Sierpinski triangle

File:Sierpinski triangle.png
Sierpinski triangle

The Sierpinski triangle, also called the Sierpinski gasket, is a fractal, named after Wacław Sierpiński. Sierpiński demonstrated that this fractal is a universal curve, in that any possible one-dimensional graph, projected onto the two-dimensional plane, is homeomorphic to a subset of the Sierpinski gasket. For curves that cannot be drawn on a 2D surface without self-intersections, the corresponding universal curve is the Menger sponge.

Construction

An algorithm for obtaining arbitrarily close approximations to the Sierpinski triangle is as follows:

1. Start with any triangle in a plane. The canonical Sierpinski triangle uses an equilateral triangle with a base parallel to the horizontal axis, (first image).
2. Shrink the triangle by 1/2, make three copies, and position the three copies so that each triangle touches the two other triangles at a corner, (image 2).
3. Repeat step 2 with each of the smaller triangles, (image 3 and so on).

Note that this infinite process is not dependent upon the starting shape being a triangle - it is just clearer that way. The first few steps starting, for example, from a square also tend towards a Sierpinski gasket. Michael Barnsley used an image of a fish to illustrate this in his paper V-variable fractals and superfractals (PDF).

The actual fractal is what would be obtained after an infinite number of iterations. More formally, one describes it in terms of functions on closed sets of points. If we let $\displaystyle d_a$ note the dilation by a factor of 1/2 about a point a, then the Sierpinski triangle with corners a, b, and c is the fixed set of the transformation $\displaystyle d_a$ U $\displaystyle d_b$ U $\displaystyle d_c$ .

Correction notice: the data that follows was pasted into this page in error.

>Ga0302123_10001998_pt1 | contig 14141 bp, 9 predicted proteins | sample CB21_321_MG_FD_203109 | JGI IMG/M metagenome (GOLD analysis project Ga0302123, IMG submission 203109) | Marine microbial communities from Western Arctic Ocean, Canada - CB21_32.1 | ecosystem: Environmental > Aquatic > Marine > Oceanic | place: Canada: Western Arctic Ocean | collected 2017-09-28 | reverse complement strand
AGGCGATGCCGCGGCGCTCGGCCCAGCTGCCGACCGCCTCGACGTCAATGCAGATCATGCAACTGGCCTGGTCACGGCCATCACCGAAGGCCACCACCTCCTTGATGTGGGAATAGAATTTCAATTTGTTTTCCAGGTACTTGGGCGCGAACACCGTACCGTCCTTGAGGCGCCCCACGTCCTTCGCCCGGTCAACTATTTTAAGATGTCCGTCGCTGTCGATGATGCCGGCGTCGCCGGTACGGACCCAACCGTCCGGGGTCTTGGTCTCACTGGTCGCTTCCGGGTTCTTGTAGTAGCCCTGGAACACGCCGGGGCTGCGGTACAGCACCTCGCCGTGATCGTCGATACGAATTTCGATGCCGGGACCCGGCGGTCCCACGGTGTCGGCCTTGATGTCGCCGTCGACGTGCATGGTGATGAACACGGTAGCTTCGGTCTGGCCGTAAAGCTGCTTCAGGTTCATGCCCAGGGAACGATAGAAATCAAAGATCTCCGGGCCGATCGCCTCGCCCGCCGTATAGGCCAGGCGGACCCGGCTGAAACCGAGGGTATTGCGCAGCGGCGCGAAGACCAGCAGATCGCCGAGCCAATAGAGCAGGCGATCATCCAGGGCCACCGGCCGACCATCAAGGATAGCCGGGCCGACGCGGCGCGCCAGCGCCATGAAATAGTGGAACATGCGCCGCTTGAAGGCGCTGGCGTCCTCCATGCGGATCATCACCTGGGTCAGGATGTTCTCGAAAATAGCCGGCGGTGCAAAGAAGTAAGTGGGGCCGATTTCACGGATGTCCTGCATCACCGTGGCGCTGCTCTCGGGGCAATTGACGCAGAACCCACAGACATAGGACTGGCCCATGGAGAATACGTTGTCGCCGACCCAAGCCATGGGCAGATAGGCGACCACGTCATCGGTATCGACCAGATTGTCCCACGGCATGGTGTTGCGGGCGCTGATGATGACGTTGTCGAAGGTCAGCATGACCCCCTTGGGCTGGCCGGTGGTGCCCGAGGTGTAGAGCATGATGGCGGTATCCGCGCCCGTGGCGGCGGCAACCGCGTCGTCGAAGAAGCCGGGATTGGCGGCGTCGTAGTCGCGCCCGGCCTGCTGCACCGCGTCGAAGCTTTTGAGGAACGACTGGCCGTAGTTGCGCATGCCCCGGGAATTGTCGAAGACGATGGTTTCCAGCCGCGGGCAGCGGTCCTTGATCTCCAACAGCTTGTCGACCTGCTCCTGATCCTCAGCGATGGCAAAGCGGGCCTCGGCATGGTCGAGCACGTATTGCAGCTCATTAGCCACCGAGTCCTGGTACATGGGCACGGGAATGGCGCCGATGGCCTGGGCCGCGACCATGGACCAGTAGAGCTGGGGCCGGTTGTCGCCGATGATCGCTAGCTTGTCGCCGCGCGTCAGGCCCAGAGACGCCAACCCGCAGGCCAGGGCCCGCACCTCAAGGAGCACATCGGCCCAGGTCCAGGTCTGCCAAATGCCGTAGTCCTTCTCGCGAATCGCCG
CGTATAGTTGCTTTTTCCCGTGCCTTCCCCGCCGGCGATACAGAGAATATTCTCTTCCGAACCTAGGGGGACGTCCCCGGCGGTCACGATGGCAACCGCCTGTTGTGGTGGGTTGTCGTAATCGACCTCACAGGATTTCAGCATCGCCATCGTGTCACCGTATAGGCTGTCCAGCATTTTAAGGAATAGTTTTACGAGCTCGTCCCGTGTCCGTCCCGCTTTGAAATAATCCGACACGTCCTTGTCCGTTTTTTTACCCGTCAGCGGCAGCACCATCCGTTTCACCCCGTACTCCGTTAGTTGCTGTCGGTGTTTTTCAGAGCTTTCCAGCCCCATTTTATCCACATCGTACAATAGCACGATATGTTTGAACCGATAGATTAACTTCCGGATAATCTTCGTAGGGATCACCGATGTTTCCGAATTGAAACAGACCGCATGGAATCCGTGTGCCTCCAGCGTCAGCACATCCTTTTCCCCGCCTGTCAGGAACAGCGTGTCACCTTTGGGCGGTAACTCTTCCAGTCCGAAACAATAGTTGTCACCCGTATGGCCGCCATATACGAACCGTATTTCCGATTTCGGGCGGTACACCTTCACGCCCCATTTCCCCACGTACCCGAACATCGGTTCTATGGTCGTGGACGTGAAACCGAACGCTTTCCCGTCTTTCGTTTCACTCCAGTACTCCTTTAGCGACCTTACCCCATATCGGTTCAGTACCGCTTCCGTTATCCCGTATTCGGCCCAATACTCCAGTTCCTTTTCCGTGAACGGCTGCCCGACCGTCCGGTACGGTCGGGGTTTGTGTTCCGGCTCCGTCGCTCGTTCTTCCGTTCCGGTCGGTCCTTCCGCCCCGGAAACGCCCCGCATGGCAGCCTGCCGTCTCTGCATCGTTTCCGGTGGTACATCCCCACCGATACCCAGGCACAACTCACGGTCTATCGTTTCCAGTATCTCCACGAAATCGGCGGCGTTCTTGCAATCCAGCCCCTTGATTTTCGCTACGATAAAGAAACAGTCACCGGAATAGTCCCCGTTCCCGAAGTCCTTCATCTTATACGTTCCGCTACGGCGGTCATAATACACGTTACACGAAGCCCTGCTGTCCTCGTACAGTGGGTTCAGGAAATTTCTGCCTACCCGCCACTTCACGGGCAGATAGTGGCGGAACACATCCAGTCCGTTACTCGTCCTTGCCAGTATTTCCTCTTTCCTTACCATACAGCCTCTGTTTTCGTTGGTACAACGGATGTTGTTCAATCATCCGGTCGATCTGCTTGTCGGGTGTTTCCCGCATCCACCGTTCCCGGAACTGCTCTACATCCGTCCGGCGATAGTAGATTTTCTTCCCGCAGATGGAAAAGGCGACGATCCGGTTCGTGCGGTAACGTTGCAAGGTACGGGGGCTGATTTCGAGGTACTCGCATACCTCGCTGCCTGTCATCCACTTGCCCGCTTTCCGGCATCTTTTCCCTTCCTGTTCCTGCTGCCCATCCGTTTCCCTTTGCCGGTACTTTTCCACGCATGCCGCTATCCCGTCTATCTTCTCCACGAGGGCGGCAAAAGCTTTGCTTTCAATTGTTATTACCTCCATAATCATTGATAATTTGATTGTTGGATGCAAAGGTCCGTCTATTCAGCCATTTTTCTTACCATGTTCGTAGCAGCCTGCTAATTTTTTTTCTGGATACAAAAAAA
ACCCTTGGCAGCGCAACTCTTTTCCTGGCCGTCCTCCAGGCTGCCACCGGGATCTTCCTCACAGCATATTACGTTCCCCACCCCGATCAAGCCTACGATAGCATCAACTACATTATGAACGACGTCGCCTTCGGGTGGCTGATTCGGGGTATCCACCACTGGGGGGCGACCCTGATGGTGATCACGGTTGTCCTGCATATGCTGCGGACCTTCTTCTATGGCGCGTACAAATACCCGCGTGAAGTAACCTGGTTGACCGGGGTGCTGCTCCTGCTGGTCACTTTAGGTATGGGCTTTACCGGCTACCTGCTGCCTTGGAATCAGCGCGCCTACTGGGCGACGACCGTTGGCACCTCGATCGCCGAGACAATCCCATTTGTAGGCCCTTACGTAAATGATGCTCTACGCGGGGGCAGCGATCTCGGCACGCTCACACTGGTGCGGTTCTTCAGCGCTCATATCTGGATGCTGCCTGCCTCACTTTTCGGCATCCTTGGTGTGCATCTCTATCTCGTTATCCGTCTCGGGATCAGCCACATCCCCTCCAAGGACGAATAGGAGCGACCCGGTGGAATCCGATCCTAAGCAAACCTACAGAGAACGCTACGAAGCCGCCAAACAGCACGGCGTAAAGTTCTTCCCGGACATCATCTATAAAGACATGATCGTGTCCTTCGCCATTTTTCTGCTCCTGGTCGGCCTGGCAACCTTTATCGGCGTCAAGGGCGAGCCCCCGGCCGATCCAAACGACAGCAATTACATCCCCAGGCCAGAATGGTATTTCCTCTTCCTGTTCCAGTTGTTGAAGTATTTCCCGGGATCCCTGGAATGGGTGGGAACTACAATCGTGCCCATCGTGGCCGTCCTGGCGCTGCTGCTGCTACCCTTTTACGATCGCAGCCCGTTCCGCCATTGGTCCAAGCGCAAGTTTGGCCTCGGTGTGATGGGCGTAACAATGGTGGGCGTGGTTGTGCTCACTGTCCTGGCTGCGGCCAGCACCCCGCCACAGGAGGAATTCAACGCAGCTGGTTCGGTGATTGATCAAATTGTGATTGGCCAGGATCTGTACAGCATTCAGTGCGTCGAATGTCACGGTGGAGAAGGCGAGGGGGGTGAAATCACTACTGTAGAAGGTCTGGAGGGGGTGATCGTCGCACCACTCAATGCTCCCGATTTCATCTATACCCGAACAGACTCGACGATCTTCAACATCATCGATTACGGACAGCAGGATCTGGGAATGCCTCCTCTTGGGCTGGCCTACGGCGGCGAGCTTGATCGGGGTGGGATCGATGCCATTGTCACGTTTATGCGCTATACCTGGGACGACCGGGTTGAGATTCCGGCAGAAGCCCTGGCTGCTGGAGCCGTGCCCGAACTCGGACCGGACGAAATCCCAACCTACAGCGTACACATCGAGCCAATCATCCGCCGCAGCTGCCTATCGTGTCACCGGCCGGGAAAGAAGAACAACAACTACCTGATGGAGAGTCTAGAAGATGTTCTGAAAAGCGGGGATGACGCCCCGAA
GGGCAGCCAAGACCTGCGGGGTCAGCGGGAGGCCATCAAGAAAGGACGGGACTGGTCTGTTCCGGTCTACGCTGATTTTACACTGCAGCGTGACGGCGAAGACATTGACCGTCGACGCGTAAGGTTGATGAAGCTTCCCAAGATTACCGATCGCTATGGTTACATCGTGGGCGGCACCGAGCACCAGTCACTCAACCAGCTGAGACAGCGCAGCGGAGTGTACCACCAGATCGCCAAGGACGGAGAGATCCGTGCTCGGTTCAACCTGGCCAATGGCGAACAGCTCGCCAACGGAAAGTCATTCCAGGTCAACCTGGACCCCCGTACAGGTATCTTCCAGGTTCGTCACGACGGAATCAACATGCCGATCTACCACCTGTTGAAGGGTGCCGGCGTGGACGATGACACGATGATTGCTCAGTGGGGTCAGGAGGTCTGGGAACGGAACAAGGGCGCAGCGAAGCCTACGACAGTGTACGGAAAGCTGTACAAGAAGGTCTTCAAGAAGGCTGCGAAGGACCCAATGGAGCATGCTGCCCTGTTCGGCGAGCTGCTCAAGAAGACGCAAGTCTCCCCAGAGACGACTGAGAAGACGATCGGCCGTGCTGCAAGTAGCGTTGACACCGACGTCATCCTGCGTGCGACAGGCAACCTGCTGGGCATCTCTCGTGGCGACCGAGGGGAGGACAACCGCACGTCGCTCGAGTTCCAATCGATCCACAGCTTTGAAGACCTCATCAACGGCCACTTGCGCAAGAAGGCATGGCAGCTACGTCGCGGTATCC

This is an attractive fixed set, so that when the operation is applied to any other set repeatedly, the images converge on the Sierpinski triangle. This is what is happening with the triangle above, but any other set would suffice.

If one takes a point and applies each of the transformations $\displaystyle d_a$ , $\displaystyle d_b$ , and $\displaystyle d_c$ to it randomly, the resulting points will be dense in the Sierpinski triangle, so the following algorithm will again generate arbitrarily close approximations to it:

Start by labelling p1, p2 and p3 as the corners of the Sierpinski triangle, and a random point v1. Set vn+1 = ½ ( vn + prn ), where rn is a random number 1, 2 or 3. Draw the points v1 to v. If the original point vn was a point on the Sierpinski triangle, then all the points vn lie on the Sierpinski triangle. If the first point vn to lie within the perimeter of the triangle is not a point on the Sierpinski triangle, none of the points vn will lie on the Sierpinski triangle, however they will converge on the triangle. If v1 is outside the triangle, the only way vn will land on the actual triangle, is if vn is on what would be part of the triangle, if the triangle was infinitely large.

Or simpler:

1. Take 3 points in a plane, start at one of the points.
2. Randomly select any of the three points and move half the distance to there. Plot the current position.
3. Repeat from step 2

Properties

The Sierpinski triangle has Hausdorff dimension log(3)/log(2) ≈ 1.585, which follows from the fact that it is a union of three copies of itself, each scaled by a factor of 1/2.

If one takes Pascal's triangle with 2n rows and colors the even numbers white, and the odd numbers black, the result is an approximation to the Sierpinski triangle.

The black area of a Sierpinski triangle is zero. This can been seen from the infinite iteration, where we remove 25% of the area left at the previous iteration.

Analogs in higher dimension

The tetrix is the three-dimensional analog of the Sierpinski triangle, formed by repeatedly shrinking a regular tetrahedron to one half its original height, putting together four copies of this tetrahedron with corners touching, and then repeating the process.

Self-assembly with DNA

Researchers in Erik Winfree's lab at the California Institute of Technology have also constructed self-assembling Sierpinski triangles using DNA tiles (Rothemund et al,, 2004).